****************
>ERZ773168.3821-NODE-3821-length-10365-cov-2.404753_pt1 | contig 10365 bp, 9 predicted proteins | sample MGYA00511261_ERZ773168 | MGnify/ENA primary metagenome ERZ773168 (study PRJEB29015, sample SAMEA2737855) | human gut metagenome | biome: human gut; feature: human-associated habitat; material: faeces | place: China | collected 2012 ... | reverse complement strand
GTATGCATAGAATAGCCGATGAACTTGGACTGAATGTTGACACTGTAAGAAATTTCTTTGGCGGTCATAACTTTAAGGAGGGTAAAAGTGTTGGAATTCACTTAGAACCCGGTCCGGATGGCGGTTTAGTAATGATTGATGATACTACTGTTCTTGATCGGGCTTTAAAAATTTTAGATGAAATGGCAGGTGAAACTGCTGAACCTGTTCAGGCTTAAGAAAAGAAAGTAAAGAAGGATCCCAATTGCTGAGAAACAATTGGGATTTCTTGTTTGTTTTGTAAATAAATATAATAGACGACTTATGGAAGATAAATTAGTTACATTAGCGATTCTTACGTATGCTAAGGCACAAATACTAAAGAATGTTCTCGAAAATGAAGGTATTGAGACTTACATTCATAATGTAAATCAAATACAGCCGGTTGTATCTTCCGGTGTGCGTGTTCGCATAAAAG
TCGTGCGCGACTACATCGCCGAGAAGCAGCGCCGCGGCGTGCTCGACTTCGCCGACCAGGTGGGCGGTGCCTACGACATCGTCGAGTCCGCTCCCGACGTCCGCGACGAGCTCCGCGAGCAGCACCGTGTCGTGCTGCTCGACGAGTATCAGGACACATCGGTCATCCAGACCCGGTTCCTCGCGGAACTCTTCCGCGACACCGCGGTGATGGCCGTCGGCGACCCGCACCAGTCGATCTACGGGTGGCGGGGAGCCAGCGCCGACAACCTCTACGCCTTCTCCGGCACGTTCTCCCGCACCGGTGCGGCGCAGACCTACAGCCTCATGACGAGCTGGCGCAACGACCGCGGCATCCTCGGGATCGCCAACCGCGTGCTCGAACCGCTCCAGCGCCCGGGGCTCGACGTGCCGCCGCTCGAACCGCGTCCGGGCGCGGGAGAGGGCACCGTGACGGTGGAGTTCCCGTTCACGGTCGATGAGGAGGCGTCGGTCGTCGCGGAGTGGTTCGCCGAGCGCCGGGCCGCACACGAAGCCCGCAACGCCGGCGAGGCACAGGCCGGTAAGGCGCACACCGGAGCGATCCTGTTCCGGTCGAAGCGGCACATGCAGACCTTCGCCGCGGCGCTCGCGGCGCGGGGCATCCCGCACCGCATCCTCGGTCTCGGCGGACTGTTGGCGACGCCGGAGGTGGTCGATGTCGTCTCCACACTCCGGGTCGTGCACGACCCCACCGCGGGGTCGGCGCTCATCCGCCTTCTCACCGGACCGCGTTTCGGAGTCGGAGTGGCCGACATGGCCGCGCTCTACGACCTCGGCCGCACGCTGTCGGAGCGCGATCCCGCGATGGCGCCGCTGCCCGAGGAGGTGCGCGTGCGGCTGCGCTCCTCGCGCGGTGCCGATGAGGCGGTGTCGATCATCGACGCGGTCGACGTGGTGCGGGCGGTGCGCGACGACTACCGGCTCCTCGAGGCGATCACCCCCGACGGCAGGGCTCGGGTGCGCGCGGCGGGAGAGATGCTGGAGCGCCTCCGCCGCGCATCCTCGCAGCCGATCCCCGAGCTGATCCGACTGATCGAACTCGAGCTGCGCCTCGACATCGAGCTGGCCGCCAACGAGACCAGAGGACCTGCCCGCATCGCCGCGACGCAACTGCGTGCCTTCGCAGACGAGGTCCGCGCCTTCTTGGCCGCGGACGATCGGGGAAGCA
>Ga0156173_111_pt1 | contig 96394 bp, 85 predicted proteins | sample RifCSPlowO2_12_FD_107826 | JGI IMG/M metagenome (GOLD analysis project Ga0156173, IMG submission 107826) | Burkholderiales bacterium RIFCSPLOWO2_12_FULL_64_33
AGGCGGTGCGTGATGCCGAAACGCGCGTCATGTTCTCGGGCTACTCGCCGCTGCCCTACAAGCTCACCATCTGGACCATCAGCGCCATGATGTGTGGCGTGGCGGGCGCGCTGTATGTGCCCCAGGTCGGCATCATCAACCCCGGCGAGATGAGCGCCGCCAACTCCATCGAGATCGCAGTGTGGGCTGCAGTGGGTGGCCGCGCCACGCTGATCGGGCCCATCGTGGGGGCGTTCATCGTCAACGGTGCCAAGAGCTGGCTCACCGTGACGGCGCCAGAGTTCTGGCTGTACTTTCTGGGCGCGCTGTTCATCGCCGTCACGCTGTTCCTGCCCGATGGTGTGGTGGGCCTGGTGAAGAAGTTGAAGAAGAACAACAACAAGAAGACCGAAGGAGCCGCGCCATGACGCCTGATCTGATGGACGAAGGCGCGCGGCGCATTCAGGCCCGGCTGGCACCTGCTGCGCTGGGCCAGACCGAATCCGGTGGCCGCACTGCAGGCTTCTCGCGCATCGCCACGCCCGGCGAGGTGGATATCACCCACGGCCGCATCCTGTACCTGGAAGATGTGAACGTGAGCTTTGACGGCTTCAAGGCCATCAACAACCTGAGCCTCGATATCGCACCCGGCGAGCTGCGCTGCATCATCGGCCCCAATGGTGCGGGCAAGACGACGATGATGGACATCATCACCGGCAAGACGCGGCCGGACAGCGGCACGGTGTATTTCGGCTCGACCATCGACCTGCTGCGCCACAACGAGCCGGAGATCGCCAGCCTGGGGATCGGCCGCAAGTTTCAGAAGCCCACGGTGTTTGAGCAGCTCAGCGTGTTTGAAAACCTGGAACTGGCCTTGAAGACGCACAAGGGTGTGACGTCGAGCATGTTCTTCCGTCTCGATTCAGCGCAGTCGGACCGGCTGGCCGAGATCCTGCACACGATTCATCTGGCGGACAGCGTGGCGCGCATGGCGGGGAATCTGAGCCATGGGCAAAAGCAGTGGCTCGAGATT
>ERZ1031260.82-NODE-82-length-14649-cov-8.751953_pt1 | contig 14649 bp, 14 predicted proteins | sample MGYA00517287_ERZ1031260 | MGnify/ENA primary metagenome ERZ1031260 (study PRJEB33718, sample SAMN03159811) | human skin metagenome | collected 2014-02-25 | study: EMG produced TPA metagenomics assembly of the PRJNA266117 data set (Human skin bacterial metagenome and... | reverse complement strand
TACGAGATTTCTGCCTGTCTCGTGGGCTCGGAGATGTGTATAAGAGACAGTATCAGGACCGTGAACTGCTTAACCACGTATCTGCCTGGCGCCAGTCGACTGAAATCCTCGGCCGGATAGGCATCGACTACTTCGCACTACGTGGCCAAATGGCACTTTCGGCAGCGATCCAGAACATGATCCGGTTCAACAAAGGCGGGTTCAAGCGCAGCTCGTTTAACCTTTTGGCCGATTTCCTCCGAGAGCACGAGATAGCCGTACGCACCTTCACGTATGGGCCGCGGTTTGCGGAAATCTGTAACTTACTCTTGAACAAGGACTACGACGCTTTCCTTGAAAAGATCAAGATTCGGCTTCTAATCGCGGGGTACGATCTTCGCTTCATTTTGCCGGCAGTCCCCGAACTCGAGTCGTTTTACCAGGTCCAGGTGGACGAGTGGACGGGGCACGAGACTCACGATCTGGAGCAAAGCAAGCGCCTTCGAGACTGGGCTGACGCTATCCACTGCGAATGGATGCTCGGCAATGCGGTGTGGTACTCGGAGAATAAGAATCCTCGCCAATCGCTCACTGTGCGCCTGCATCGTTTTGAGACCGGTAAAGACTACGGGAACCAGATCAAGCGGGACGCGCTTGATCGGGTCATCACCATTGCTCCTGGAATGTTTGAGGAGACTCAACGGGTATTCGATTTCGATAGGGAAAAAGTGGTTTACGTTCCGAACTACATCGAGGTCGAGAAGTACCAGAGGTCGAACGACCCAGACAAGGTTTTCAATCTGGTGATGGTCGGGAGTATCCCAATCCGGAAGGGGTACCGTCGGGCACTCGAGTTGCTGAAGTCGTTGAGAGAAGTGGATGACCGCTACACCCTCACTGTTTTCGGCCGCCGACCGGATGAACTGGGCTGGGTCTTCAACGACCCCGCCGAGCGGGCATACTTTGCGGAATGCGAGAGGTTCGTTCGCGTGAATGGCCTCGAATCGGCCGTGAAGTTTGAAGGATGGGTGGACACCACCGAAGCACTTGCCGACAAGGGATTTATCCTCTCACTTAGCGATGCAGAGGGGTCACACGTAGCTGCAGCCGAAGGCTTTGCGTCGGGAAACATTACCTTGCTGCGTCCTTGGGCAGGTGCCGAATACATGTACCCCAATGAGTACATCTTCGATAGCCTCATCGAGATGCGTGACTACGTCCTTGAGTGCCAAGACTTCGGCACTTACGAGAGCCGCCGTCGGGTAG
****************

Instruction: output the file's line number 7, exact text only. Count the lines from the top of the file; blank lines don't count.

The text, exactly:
TACGAGATTTCTGCCTGTCTCGTGGGCTCGGAGATGTGTATAAGAGACAGTATCAGGACCGTGAACTGCTTAACCACGTATCTGCCTGGCGCCAGTCGACTGAAATCCTCGGCCGGATAGGCATCGACTACTTCGCACTACGTGGCCAAATGGCACTTTCGGCAGCGATCCAGAACATGATCCGGTTCAACAAAGGCGGGTTCAAGCGCAGCTCGTTTAACCTTTTGGCCGATTTCCTCCGAGAGCACGAGATAGCCGTACGCACCTTCACGTATGGGCCGCGGTTTGCGGAAATCTGTAACTTACTCTTGAACAAGGACTACGACGCTTTCCTTGAAAAGATCAAGATTCGGCTTCTAATCGCGGGGTACGATCTTCGCTTCATTTTGCCGGCAGTCCCCGAACTCGAGTCGTTTTACCAGGTCCAGGTGGACGAGTGGACGGGGCACGAGACTCACGATCTGGAGCAAAGCAAGCGCCTTCGAGACTGGGCTGACGCTATCCACTGCGAATGGATGCTCGGCAATGCGGTGTGGTACTCGGAGAATAAGAATCCTCGCCAATCGCTCACTGTGCGCCTGCATCGTTTTGAGACCGGTAAAGACTACGGGAACCAGATCAAGCGGGACGCGCTTGATCGGGTCATCACCATTGCTCCTGGAATGTTTGAGGAGACTCAACGGGTATTCGATTTCGATAGGGAAAAAGTGGTTTACGTTCCGAACTACATCGAGGTCGAGAAGTACCAGAGGTCGAACGACCCAGACAAGGTTTTCAATCTGGTGATGGTCGGGAGTATCCCAATCCGGAAGGGGTACCGTCGGGCACTCGAGTTGCTGAAGTCGTTGAGAGAAGTGGATGACCGCTACACCCTCACTGTTTTCGGCCGCCGACCGGATGAACTGGGCTGGGTCTTCAACGACCCCGCCGAGCGGGCATACTTTGCGGAATGCGAGAGGTTCGTTCGCGTGAATGGCCTCGAATCGGCCGTGAAGTTTGAAGGATGGGTGGACACCACCGAAGCACTTGCCGACAAGGGATTTATCCTCTCACTTAGCGATGCAGAGGGGTCACACGTAGCTGCAGCCGAAGGCTTTGCGTCGGGAAACATTACCTTGCTGCGTCCTTGGGCAGGTGCCGAATACATGTACCCCAATGAGTACATCTTCGATAGCCTCATCGAGATGCGTGACTACGTCCTTGAGTGCCAAGACTTCGGCACTTACGAGAGCCGCCGTCGGGTAG